Thank you for the note explaining Alex's behaviors. We will continue to monitor and reinforce at home. Is he still sitting in the chair - I was curious if he could try sitting on the floor again but holding the busy object? He's expressed he doesn't like sitting in the chair and "feels silly." I understand (as he does) if he moves around too much he will not be able to sit on the floor, but could this be revisited?
It's frustrating and frankly heartbreaking as a mother to see him struggling this much. It is very upsetting to see his education "career" starting out like this.
Thank you for keeping me informed about his classroom behavior.
My reply to her reply:
My reply to her reply:
Thank you so much for your reply and the feedback regarding Alex. I understand about the chair/pillow situation and the potential for distracting other children. Thank you for letting me know about the chewing - this sensory-seeking behavior happened often when he was three. I found that offering him crunchy snacks and foods with meals helps (I'll be sure to pack snacks and lunches that assist with this). Can you please tell me what the necklace is,exactly? Would it be possible for him to bring in his own chew-necklace so that I can wash it each night? I understand if this would be a distraction.I am thinking that Alex is a bit overwhelmed, sensory-wise. I have decided to call our occupational therapist so that we can learn new coping strategies for Alex. I suspect a lot of this is from the schedule that kindergarten has - there isn't a lot of time for free movement throughout the day (rolling, running, etc.) and unfortunately that can send some sensory kids into a bad spot (as described to me by his occupational therapist - why it's important for them to learn coping strategies when this happens). I don't want him to be a distraction to others, and of course want him to figure all of this out so he can focus on learning and developing friendships.
Thank you very much for the note and homework information for Alex. I appreciate you taking the time at the last minute to share this information.Regarding his behavior in lunch today and the last few days - he isn't being very forthcoming with me about what happened in lunch (rare, because he usually tells me what happens). I know he hasn't been feeling well lately, and unfortunately in sensory kids, when they have even minor sinus or allergy issues - their behavior suffers as a result. This isn't an excuse and we are trying incredibly hard at home with Alex for his behavior to be consistently positive at school.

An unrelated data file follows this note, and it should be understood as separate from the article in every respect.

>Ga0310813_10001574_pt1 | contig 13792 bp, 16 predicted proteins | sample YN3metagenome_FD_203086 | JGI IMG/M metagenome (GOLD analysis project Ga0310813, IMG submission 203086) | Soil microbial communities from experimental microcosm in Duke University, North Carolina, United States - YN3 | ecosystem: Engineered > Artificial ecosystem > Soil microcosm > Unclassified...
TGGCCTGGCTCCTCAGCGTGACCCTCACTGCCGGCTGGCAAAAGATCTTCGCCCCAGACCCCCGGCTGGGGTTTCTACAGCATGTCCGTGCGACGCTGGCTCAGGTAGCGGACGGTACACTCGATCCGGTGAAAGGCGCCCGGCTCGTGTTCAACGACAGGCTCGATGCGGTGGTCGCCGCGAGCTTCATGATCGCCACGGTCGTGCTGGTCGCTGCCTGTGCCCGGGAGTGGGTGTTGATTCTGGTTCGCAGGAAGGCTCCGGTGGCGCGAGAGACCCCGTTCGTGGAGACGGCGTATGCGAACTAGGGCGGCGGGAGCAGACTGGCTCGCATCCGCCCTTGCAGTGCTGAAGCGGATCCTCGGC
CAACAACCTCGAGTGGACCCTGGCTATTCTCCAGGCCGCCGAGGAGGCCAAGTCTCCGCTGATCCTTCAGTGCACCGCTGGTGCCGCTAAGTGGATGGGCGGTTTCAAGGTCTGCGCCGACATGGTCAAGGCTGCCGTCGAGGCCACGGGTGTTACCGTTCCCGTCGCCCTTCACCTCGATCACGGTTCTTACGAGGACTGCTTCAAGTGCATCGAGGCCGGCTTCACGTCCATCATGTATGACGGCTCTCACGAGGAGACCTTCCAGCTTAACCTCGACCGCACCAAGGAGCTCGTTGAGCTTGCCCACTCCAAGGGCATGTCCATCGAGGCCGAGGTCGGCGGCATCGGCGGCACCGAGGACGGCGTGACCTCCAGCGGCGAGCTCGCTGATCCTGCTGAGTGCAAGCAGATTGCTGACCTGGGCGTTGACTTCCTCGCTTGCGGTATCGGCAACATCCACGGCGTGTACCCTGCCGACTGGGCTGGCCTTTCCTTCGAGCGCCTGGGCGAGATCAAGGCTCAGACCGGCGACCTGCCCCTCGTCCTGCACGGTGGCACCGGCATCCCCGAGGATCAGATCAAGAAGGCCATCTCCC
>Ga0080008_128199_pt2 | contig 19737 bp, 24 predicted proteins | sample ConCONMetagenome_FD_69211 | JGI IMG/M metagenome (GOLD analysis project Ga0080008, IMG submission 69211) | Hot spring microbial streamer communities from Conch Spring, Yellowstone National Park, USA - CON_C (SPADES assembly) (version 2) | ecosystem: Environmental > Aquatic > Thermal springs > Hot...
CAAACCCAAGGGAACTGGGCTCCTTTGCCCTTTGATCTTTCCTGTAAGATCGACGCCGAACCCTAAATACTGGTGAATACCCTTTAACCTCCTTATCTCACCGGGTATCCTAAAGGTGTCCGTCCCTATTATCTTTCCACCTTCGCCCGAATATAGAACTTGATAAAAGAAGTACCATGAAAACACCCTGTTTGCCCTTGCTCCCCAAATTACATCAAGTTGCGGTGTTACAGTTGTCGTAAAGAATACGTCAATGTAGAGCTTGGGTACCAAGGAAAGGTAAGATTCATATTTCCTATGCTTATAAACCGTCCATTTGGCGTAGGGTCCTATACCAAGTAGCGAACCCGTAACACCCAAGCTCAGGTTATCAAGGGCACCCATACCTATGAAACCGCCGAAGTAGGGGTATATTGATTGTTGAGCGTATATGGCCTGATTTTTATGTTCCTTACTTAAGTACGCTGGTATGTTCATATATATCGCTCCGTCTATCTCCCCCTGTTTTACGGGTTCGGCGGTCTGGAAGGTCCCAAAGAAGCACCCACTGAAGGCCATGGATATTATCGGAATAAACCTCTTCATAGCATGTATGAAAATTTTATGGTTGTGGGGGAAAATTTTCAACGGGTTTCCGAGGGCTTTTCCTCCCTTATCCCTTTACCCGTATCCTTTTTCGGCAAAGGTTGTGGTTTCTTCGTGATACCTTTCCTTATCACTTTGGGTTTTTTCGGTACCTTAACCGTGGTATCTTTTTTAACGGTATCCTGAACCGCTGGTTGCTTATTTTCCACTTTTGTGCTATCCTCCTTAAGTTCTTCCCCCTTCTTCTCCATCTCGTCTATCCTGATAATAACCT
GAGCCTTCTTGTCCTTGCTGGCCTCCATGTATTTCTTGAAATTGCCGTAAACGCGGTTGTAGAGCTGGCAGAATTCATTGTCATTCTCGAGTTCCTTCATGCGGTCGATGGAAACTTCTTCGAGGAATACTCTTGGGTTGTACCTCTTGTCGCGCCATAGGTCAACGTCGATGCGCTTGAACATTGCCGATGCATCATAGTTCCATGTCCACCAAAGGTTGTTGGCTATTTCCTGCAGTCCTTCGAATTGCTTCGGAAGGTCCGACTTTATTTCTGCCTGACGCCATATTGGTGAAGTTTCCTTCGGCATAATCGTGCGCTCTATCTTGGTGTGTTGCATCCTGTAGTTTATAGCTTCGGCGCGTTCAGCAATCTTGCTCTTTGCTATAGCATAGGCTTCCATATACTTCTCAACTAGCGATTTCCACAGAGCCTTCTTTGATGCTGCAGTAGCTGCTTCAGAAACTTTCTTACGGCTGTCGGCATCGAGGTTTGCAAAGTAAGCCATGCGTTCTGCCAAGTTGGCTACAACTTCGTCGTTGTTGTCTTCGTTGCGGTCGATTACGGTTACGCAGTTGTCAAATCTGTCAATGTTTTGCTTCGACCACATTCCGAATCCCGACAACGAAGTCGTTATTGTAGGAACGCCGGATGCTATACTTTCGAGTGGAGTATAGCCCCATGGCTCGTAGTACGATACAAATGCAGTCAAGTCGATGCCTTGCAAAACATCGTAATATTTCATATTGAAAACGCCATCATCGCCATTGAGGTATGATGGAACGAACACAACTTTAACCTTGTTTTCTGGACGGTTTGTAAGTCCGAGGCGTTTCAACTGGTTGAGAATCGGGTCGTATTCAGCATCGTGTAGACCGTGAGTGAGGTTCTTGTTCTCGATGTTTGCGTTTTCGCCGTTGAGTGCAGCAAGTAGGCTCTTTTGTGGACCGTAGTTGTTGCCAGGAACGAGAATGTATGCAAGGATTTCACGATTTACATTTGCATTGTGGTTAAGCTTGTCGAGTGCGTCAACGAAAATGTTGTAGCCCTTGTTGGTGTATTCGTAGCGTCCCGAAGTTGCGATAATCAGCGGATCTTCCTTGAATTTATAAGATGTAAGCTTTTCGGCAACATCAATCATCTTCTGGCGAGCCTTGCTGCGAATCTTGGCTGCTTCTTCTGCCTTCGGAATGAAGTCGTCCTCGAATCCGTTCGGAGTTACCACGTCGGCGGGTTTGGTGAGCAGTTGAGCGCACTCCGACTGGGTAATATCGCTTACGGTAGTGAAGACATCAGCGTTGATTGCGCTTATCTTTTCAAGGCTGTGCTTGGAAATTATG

I am curious if we require another conference with you to address Alex's behavior, which was consistently poor this week according to your chart. Looking at many of the behaviors, I am seeing quite a bit of sensory seeking (falling out of chair, making noises, poking self in stomach, being loud while coming in from recess) and these behaviors - as we have discussed - often happen when sensory children are not able to move around enough, are over-stimulated (a lot of noise) or under-stimulated (being bored and sitting in one place for extended periods of time), or don't feel well (he has also had a minor sinus infection again).We are taking Alex to occupational therapy with our own money and time. I feed him gluten-free foods and his diet in general is specifically to help his sensory problems. We have high expectations of BOTH of our children's behavior at home and are as consistent as possible with expectations and consequences. I feel like he is being labeled a bad child. Or maybe he is a bad child at school, I don't know. I am extremely frustrated and 100% heartbroken that kindergarten is like this for him and that he is struggling so much.
And I realize that he has to figure out how to control his sensory problems at school. If he's bored academically, it's not an excuse to be silly or distract anyone. But he's also five, and I feel like we should work together on helping him figure this out - and to me, sending him home everyday feeling like he is a bad kid just isn't working. It's just making him feel bad, and he still can't seem to fix the problems - even though we are working very hard at home.